Computer scientist Hakim Weatherspoon (Cornell University) discussed the future of cloud-based services with as Amazon Web Services in a talk entitled “The Supercloud: Opportunities and Challenges”. He posed a very simple question: say you have all of your data stored in the cloud using one company – and that data is in constant use. Think Netflix using AWS. How easy can we make it to transfer all of this data to a different cloud-based service — but without any downtime for the consumers? Hakim did some fascinating real-time transfers to showcase the technology he’s developed.

Statistician Jacqueline Hughes-Oliver (North Carolina State University) discussed a way to improve the work on classifying genes based on a massive graph in her talk entitled “Gene Expression Data Analysis Using the Gene Ontology”.

Jackie Hughes-Oliver: There are some 20,000 genes for humans. Most (all?) have been mapped via a "graph" called the Gene Ontology. #caarms23 pic.twitter.com/luFmON4cYG

— Edray Herber Goins (@edraygoins) June 22, 2017

According to Wikipedia: “As of January 2008, Gene Ontology contains over 24,500 terms applicable to a wide variety of biological organisms.” Jackie, working closely with pharmaceutical companies in North Carolina, performed a statistical analysis of this classification to see how efficient this classification truly is. Her talk was probably the closest to a discussion of analyzing “big data”!

That evening, there was poster session. Undergraduates and graduate students presented some 20 posters in areas as diverse as algebraic geometry, commutative algebra, graph theory, operations research, optimization, and statistics. The session is named in memory of Dr. Angela E. Grant, a longtime attendee of CAARMS who passed in 2010 at the age of 36 from breast cancer.

Finally my own students could present their work!

For most of the day interspersed throughout the research talks, these students gave 2-minute “Lighting Rounds” where they teased their posters by giving a short introduction of the content to the conference participants. It was great to spend a couple of hours strolling through the posters, chatting with the students, and learning how mathematics is used in vastly different ways.

And did I mention that my own students could present their work?

## Day 3: Friday, June 23

The first half of the day began with talks by computer scientists:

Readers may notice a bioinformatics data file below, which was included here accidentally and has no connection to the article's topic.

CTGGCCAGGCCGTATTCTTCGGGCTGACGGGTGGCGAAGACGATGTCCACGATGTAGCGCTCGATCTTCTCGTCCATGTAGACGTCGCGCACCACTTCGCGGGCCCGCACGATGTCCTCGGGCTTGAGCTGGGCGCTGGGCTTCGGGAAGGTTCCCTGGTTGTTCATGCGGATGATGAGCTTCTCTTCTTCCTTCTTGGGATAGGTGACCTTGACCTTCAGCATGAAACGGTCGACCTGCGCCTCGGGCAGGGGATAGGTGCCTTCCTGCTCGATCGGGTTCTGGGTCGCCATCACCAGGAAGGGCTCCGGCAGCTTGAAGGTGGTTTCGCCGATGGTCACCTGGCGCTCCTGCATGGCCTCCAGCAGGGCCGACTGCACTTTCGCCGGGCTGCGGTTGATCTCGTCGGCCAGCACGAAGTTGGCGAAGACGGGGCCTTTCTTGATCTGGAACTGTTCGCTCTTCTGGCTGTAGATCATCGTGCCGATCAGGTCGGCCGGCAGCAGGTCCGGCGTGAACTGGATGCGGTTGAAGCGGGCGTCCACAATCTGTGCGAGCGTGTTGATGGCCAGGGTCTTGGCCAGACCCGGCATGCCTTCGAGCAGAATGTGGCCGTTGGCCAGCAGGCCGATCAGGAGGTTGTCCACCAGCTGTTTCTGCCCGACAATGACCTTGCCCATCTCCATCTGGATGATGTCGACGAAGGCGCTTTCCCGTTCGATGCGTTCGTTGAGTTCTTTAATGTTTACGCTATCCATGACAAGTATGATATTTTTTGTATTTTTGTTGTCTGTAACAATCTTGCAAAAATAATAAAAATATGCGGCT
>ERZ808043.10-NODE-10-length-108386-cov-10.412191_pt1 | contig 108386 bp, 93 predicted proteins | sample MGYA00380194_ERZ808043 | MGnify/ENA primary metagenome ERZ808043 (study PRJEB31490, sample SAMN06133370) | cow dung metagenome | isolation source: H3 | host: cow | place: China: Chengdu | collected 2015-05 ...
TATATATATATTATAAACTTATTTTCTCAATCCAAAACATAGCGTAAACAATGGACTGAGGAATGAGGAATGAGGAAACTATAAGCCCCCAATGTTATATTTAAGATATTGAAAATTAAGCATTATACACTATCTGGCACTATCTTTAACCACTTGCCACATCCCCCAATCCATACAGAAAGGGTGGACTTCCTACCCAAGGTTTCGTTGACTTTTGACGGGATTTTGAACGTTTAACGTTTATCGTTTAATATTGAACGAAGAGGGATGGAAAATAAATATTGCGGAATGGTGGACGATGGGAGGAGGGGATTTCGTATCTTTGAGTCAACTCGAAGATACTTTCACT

- Kyla McMullen (Florida University) led the third day with a talk entitled “3D Audio Perception and Applications.” She discussed the challenges of using a headset to give the user an impression of directional-based audio.
- Todd Shurn (Howard University) gave a talk entitled “Smart City Mobility Network Research to Increase African-American Employment.”
- Edward McFowland (University of Minnesota) gave a talk entitled “Efficient Discovery of Heterogeneous Treatment Effects in Randomized Experiments via Anomalous Pattern Detection.”
- Shawndra Hill (Microsoft Research) gave a talk entitled “Television, Search and Digital Advertising.”

Statistician Karen Hicklin (University of North Carolina) discussed how to use mathematics to weigh the risks and benefits of natural birth versus Cesarian section in her talk entitled “Decision Models for Mode of Delivery.” This caused more discussion than any other talk at the conference! Karen discussed how doctors have “rules” on when to decide a C-section would be better for the mother, but often times these rules are not based on any scientific evidence. Karen discussed how to weigh a scientifically informed decision based on a statistical analysis of the data.

That evening, there was a banquet. The keynote address was given by Rudy L. Horne (Morehouse College). His talk entitled “Hidden Figures: Bringing Math, Physics, History & Race to Hollywood” gave a chronicle of his role as the main mathematics consultant for the movie *Hidden Figures*.

This was a really great way to officially end the conference. Rudy and I have been coming to CAARMS since we were both graduate students, and it was great to see him now as a bonafide consultant for a major motion picture! Rudy presented hilarious story after story. And all of the men in the room now worship him because he got to spend time with Taraji P. Henson!

## Day 4: Saturday, June 24

At the banquet, the winners of the Angela E. Grant Poster session were announced. Angela Grant’s mother gave a $100 cash prize to each of the winners! These winners were:

- Best Algorithm: Emmanuel Ekwedike (Princeton University)
- Best Modeling: Marvin Q. Jones (Indiana University)
- Best Presentation Style: Nohle Channon Mdziniso (Central Michigan University)
- Best Theory: Robert M. Walker (University of Michigan)
- Outstanding Undergraduate Poster: Robert J. Dicks (Emory University)

These winners were asked to give short talks on the final day of the conference so that the conference participants could learn in more detail about their research.

This means one of my students won an award! Here’s a photo with myself and Karen Smith as two very proud advisors:

## Where will CAARMS24 be held?

Bill Massey was a little coy about this. “There’s a very good chance that CAARMS24 will be in Princeton. However, don’t think that Robert Hampshire is done,” he countered. “There’s also a good chance that we will return to the University of Michigan again very soon.”

Regardless of where CAARMS24 will be in 2018, I will definitely try my best to be there!

Edray,

Thanks for the wonderful summary of what looks like a great conference.